Photo from Thurgood Marshall Academy.

Thurgood Marshall Academy, a charter school in Anacostia, has had a track record of success with a tough population: low-income high school students. What is its secret, and is it something DCPS and other schools can replicate?

The entering 9th-graders at Thurgood Marshall (TMA) are generally on a 5th- or 6th-grade level in reading and math. But for the past 9 years, 100% of its seniors have been accepted to college, and 65% of them graduate within 5 years. In Ward 8 as a whole, only 10% of the population has a college degree.

How does the school manage to pull this off? While some have accused TMA of cherry-picking its students or falsifying results, its executive director Alexandra Pardo says that’s not the case. The “secret sauce,” she says, is simple: good teaching.

There’s been a lot of talk lately about the deficiencies of DCPS’s middle schools, but in fact their problems are minor compared to those at DCPS’s non-selective high schools. Aside from Wilson in Ward 3, the proficiency rates on DC’s standardized tests at neighborhood high schools range from 17% to 46%, with the majority below 30%.

That’s a problem not only for families who already have their kids enrolled in those schools, but also for parents of younger children who are planning for the future.

At TMA last year, 87% of students scored proficient in math and 62% in reading, which is higher than the rates at Wilson (60% and 61%, respectively). And the school did far better than average in helping its students advance. In fact, on a measure of academic growth, the school ranks first in DC.

No pipeline to draw on

Among DC charter schools serving a high-poverty population, KIPP DC College Prep is a close competitor. But KIPP DC is a network of high-performing schools that begin in pre-K, so its high school can draw on a pipeline of students who have already been acculturated and educated in its system.

TMA, on the other hand, draws its students from about 60 different middle schools, with many coming from low-performing DCPS schools in Wards 7 and 8. “We never have more than 12% coming in on grade level in math,” Pardo says. For reading, she says, about 22% are on grade level.

While Pardo says the secret of TMA’s success lies in good teaching, there are obviously other factors at work as well. For one thing, there’s a summer prep program that gets entering 9th-graders accustomed to behavioral expectations before school starts. It also enables the school to administer diagnostic tests, start getting kids caught up on math and reading skills, and determine what classes students should be placed in.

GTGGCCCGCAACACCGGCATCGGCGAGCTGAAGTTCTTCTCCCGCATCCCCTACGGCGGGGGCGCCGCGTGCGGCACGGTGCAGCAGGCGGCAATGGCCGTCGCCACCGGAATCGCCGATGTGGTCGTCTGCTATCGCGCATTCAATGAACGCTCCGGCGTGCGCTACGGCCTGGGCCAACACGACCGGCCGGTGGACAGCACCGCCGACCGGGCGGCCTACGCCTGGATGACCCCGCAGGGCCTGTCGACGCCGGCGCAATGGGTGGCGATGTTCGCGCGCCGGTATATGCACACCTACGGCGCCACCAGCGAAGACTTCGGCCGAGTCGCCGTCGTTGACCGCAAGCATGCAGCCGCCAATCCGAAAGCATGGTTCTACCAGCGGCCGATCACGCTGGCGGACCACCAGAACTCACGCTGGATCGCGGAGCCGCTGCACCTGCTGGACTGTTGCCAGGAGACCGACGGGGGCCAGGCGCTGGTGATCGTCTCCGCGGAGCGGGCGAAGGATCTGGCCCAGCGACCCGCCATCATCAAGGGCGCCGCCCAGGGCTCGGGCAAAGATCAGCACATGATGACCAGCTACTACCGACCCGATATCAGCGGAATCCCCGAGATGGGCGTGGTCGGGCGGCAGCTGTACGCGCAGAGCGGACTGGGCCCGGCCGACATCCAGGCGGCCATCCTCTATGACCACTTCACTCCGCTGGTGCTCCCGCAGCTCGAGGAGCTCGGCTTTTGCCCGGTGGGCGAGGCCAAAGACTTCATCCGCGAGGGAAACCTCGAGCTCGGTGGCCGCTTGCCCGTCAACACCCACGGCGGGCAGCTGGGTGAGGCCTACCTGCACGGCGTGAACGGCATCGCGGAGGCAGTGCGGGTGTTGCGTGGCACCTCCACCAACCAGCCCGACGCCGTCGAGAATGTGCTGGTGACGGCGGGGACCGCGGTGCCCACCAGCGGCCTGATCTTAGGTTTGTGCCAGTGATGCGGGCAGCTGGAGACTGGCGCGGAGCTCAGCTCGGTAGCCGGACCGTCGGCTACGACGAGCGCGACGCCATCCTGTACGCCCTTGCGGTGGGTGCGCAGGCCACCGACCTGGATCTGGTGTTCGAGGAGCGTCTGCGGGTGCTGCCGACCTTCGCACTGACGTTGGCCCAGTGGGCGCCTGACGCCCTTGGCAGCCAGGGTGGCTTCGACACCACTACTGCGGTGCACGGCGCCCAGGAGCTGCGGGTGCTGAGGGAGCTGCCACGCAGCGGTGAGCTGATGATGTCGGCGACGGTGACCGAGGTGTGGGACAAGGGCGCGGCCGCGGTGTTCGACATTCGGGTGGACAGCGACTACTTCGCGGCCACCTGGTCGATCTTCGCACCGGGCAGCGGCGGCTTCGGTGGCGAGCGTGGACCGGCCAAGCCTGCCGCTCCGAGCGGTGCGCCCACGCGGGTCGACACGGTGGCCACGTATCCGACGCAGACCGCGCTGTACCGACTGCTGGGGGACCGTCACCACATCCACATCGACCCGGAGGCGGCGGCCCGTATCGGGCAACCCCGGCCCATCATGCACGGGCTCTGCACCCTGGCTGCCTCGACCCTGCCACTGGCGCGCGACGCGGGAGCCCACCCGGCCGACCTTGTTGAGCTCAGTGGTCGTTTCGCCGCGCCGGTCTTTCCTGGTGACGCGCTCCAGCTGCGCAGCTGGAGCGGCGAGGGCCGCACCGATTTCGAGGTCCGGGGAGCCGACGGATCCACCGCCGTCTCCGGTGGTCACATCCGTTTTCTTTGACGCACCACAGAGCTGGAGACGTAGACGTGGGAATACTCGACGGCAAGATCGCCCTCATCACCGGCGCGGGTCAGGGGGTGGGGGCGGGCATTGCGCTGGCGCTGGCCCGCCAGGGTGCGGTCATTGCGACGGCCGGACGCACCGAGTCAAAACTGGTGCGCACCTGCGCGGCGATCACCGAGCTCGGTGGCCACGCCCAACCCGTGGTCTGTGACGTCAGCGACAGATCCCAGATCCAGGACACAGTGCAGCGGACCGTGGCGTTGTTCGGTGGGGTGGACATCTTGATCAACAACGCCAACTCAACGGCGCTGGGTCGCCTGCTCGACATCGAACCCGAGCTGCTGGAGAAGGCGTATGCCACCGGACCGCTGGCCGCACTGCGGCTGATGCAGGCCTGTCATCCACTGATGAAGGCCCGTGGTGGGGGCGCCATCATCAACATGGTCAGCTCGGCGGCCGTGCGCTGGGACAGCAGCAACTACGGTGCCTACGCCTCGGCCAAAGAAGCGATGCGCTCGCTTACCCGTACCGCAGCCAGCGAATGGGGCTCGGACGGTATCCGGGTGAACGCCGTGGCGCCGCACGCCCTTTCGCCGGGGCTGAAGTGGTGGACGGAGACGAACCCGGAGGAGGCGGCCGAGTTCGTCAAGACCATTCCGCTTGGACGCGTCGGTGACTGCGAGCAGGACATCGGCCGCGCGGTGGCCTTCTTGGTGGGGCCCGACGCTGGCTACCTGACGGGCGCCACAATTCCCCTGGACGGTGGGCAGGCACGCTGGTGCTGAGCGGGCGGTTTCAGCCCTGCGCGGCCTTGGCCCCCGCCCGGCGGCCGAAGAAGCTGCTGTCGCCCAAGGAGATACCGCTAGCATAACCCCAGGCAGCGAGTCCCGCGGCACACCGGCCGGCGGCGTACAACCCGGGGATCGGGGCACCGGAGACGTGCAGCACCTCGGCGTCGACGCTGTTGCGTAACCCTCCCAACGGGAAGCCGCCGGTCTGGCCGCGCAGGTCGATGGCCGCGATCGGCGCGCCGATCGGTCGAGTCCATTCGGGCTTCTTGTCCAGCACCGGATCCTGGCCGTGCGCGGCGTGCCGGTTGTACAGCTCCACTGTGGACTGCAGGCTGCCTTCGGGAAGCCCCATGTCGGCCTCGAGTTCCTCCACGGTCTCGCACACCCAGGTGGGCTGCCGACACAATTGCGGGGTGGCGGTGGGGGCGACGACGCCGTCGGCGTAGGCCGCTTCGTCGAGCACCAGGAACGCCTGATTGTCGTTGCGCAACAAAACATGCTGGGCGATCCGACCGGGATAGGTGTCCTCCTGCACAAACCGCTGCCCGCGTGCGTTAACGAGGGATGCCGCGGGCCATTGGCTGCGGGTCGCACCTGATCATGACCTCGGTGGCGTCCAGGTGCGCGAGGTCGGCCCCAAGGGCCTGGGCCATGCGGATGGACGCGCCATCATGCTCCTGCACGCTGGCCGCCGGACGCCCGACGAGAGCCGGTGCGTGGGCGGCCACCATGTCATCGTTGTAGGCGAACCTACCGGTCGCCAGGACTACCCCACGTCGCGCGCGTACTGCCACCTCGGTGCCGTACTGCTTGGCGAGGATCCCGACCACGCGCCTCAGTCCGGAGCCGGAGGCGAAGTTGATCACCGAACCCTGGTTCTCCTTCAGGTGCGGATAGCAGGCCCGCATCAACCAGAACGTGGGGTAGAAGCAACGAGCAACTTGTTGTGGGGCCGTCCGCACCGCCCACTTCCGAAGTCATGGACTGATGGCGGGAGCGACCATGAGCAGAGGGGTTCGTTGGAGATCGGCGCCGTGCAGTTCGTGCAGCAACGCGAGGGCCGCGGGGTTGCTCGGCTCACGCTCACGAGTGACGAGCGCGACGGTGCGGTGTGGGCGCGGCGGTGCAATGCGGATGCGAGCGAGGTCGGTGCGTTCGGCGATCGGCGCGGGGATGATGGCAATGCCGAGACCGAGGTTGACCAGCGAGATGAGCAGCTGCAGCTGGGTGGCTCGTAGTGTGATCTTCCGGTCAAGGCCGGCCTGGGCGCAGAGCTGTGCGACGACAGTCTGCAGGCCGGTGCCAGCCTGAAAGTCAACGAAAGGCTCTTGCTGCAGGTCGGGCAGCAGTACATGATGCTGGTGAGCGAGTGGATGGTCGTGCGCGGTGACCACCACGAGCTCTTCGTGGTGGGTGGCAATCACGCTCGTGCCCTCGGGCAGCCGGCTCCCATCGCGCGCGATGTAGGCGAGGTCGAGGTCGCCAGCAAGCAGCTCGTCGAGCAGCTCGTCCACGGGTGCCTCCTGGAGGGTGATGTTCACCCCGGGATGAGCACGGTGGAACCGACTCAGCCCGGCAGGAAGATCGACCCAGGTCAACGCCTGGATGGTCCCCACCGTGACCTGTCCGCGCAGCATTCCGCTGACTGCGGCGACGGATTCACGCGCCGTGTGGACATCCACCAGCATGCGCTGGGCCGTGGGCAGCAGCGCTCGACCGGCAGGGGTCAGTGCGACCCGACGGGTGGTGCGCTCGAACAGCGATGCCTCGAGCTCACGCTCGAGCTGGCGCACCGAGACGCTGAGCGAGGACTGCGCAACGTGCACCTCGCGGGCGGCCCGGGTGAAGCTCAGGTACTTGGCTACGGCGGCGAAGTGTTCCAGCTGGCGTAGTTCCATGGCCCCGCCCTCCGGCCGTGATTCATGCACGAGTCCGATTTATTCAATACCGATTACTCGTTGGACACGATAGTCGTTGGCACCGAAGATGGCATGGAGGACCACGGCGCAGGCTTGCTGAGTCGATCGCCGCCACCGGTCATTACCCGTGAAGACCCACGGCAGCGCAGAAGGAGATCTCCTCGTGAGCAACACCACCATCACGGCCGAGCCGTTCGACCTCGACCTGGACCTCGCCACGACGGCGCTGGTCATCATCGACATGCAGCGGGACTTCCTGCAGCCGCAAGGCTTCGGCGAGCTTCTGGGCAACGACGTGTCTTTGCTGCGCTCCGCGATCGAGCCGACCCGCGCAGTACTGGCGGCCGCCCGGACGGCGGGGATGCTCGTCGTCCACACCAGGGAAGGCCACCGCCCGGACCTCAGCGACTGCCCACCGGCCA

The school isn’t allowed to make attendance at the summer program mandatory, but Pardo says that usually about 90 out of an entering class of 120 to 130 will attend.

Once school starts, students who are advanced in a particular subject can take an honors class. And students who are well below grade level in a subject get “tons more support,” Pardo says.

But all 9th-graders get a double dose of reading and math, with 90-minute blocks of each daily. They all take Algebra I, and those who need basic pre-algebra skills also get an additional 90-minute class focusing on those.

The curriculum isn’t all about reading and math, however. Ninth-graders also take world history, Spanish, and earth science or biology.

Nor is it all about remediation. Students in 11th and 12th grade can take AP classes, although those are also 90 minutes long,  in recognition of the fact that TMA students may need additional support. And those who are advanced in math can take two full years of it in 10th grade so they can take AP Calculus later on.

There’s also an emphasis on writing throughout the curriculum, with a set of common standards and goals, although every teacher takes a somewhat different approach.

Each student accumulates a portfolio over the course of the school year, which includes academic work and a record of behavior. Students develop public speaking skills by giving oral presentations based on their portfolios to panels of staff and parents, explaining why they did or didn’t meet the goals they set for themselves.

Promotion policy

And if 9th-graders aren’t ready to move on to 10th grade, the school doesn’t let them. Students who fail up to 3 core classes can move up if they pass at least 2 of the courses in summer school, but those who fail 4 core classes are required to repeat the grade.

Every year about 15 students are in that situation, and Pardo says about half of them choose to return and repeat. The others go elsewhere.

“It’s never an easy decision” to require a student to repeat, says Pardo. “But it’s not helping you in the long run if we promote you.”

That policy is one reason the school’s 4-year graduation rate was only 76% last year. That’s certainly respectable; the overall 4-year graduation rate for DC was 64%, with a rate of only 58% for DCPS as a whole. But among charter schools, the average was 79%.

But Pardo says that the school’s 5-year graduation rate is 96%, with about 15% of seniors graduating in 5 years.

In the next part of this post, we’ll look at other factors in the TMA’s success, and whether they can be replicated at DCPS high schools.

 

Natalie Wexler is a DC education journalist and blogger. She chairs the board of The Writing Revolution and serves on the Urban Teachers DC Regional Leadership Council, and she has been a volunteer reading and writing tutor in high-poverty DC Public Schools.